This Biotech’s Single Egg Will Never Hatch
Leo is a member of The Motley Fool Blog Network -- entries represent the personal opinion of the blogger and are not formally edited.
Shares of Dendreon (NASDAQ: DNDN) have taken a beating over the past month, falling more than 30% over the past week after sales of its prostate cancer therapy Provenge fell short of analyst estimates. Dendreon’s decline illustrates a classic dilemma in biotech investing -- what happens when a company only has a single egg in its basket, and that egg fails to hatch?
The single egg cracks
Dendreon only has a single marketed product, Provenge, a therapeutic cancer vaccine for prostate cancer which is custom prepared for each patient. It costs $93,000 for the three required treatments per patient, and extends the patient’s survival by an average of four months.
Hopes were high for Provenge going into 2010, when the stock hit an all-time high of $54 per share. An FDA approval in April 2010 convinced investors that Provenge would be the next blockbuster cancer treatment, but those hopes fizzled out in August 2011, when the company abandoned its long-term forecast for Provenge’s sales growth. That announcement caused the stock to plummet 65% in a single day -- a plunge from which the stock has never recovered. Those problems were exacerbated by an investigation last October that claimed questionable data from its most important clinical trial had propped up the drug.
An ominous outlook
Last quarter, Dendreon did little to assuage growing investor concerns. The company reported a loss of $0.45 per share, up slightly from a loss of $0.65 per share in the prior year quarter. Revenue, completely composed of Provenge sales, dropped 8.4% year-on-year to $73.29 million. Analysts had expected the company to report a narrower loss of $0.42 per share on revenue of $75.41 million.
Based on its $141 million in Provenge sales during the first six months of the year, Dendreon needs an additional $184 million in the second half of the year to hit its original sales target of $325 million. Dendreon currently has $280.6 million in cash and equivalents, and is facing $545 million in convertible debt due in 2016. Topping off all that bad news was the announcement that CFO Greg Schiffman would be resigning at the end of the year.
During the second quarter, sales of Johnson & Johnson’s prostate cancer treatment, Zytiga, rose 70% year-on-year to $395 million -- comprising 2% of the company’s top line. Zytiga’s quarterly growth shows that its annual sales will easily exceed the $961 million in sales it reported in 2012. Zytiga extends a patient’s life by an average of 4.6 months versus a placebo, exceeding Provenge’s estimate, but it is more expensive, costing $5,500 monthly for 18 months of treatment. Although Zytiga sales are firing on all cylinders now, the drug faces generic competition by 2016.
To offset this expected decline in Zytiga sales, Johnson & Johnson acquired Aragon Pharmaceuticals for $650 million to $1 billion in June, with the stated intent to boost its portfolio of experimental prostate cancer drugs. Aragon’s ARN-509 can be used to treat patients whose cancer has already spread or not spread yet to other parts of the body. Zytiga, by comparison, is only approved to treat patients whose cancer has already spread. ARN-509 will have U.S. marketing exclusivity until 2028, making it a viable replacement for Zytiga.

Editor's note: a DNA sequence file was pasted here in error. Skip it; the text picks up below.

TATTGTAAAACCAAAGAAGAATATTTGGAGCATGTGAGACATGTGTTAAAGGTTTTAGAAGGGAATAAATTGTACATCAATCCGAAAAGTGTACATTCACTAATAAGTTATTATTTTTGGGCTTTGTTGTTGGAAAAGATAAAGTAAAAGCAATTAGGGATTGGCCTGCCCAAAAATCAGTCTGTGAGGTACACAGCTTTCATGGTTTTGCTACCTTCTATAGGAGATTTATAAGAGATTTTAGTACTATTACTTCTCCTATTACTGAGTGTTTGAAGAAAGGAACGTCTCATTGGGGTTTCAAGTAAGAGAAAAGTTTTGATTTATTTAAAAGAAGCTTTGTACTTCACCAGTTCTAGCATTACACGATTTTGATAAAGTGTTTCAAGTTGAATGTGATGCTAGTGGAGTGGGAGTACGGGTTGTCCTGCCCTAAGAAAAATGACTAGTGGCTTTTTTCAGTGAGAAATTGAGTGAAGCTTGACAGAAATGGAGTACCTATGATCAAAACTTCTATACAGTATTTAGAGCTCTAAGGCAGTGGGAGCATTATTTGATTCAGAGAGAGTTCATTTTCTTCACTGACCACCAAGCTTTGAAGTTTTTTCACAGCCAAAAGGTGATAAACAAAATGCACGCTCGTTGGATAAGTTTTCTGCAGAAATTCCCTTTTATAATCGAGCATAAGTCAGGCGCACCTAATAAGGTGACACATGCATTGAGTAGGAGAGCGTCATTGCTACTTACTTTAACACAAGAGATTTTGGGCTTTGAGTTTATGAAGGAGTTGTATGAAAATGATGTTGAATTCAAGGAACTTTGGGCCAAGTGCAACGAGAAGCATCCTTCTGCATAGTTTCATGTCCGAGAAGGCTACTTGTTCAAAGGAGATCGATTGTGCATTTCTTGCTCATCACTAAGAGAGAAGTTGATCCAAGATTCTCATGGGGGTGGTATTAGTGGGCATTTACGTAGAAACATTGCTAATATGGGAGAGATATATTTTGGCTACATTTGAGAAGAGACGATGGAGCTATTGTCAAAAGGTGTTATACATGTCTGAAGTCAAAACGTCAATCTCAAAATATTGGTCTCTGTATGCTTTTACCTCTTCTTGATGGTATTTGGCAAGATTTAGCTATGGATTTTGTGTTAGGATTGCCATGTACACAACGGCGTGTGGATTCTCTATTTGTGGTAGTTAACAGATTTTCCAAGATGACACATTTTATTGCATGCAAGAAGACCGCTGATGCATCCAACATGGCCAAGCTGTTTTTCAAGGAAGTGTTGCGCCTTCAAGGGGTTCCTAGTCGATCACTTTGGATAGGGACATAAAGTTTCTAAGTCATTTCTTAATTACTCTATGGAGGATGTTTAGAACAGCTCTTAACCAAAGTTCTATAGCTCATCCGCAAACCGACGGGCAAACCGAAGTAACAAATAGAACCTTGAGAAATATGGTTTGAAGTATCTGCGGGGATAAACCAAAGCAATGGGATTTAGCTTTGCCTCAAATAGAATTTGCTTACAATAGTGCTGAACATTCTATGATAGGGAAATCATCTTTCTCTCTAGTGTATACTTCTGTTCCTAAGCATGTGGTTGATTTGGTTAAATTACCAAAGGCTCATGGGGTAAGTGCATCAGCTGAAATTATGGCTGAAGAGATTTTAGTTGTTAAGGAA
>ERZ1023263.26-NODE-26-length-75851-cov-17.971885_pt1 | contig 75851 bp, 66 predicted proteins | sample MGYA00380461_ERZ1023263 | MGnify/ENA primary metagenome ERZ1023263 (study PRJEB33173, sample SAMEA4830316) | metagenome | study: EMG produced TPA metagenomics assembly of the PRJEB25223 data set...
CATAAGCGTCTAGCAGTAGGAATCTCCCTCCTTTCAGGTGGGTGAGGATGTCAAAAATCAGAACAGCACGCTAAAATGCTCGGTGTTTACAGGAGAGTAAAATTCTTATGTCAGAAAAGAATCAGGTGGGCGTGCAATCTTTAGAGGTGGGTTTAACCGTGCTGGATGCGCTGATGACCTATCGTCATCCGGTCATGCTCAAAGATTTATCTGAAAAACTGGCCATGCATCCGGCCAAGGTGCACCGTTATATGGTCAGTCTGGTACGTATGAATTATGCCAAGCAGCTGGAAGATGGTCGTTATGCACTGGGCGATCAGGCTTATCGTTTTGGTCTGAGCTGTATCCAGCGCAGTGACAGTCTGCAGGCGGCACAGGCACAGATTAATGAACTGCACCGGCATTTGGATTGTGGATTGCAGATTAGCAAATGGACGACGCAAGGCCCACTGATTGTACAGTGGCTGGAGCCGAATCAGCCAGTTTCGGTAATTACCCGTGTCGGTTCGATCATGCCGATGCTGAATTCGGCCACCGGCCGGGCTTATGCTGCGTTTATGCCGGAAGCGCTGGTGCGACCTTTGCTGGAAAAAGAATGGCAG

Medivation, on the other hand, is expected to turn profitable next year after its prostate cancer drug, Xtandi, was approved by the FDA last August. The drug is expected to generate revenues between $2 billion to $4 billion over the next five years -- which will boost the size of the $4 billion company substantially. Xtandi extends the patient’s life by an average of 4.8 months, exceeding both Provenge and Zytiga, but is more expensive, at $7,450 per month.
Another major advantage is that Provenge and Xtandi are orally administered, while Provenge is administered via an IV injection.
Is there any hope left?
Faced with dwindling sales and intense competition, it’s no wonder that many investors are giving up on Dendreon. Dendreon has a few interesting treatments in its pipeline, such as an immunotherapy treatment for breast, lung and colon cancer, and a small molecule treatment for lung cancer. However, these treatments are still in the very early stages of clinical trials and are irrelevant to the company’s current troubles with Provenge.
Therefore, investors might have to brace for a crash landing as Provenge sales fade and the company goes back to becoming a speculative biotech, rather than an established one with a marketed product.
A Foolish Final Thought
The fall of Dendreon offers a valuable lesson for biotech investors and investors in general -- a company that pegs its hopes and dreams on a single product is just as likely to meet a tragic end as an investor who dumps his or her life savings into a single stock. Investors should also approach Medivation, which is set up in a similar manner, with similar caution.
Larger companies such as Johnson & Johnson have shown us that diversification is the key to long-term survival, and investors would be wise to remember to never put a single egg in a basket and expect it to hatch.
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Leo Sun has no position in any stocks mentioned. The Motley Fool recommends Johnson & Johnson. The Motley Fool owns shares of Dendreon and Johnson & Johnson. Try any of our Foolish newsletter services free for 30 days. We Fools may not all hold the same opinions, but we all believe that considering a diverse range of insights makes us better investors. The Motley Fool has a disclosure policy. Is this post wrong? Click here. Think you can do better? Join us and write your own!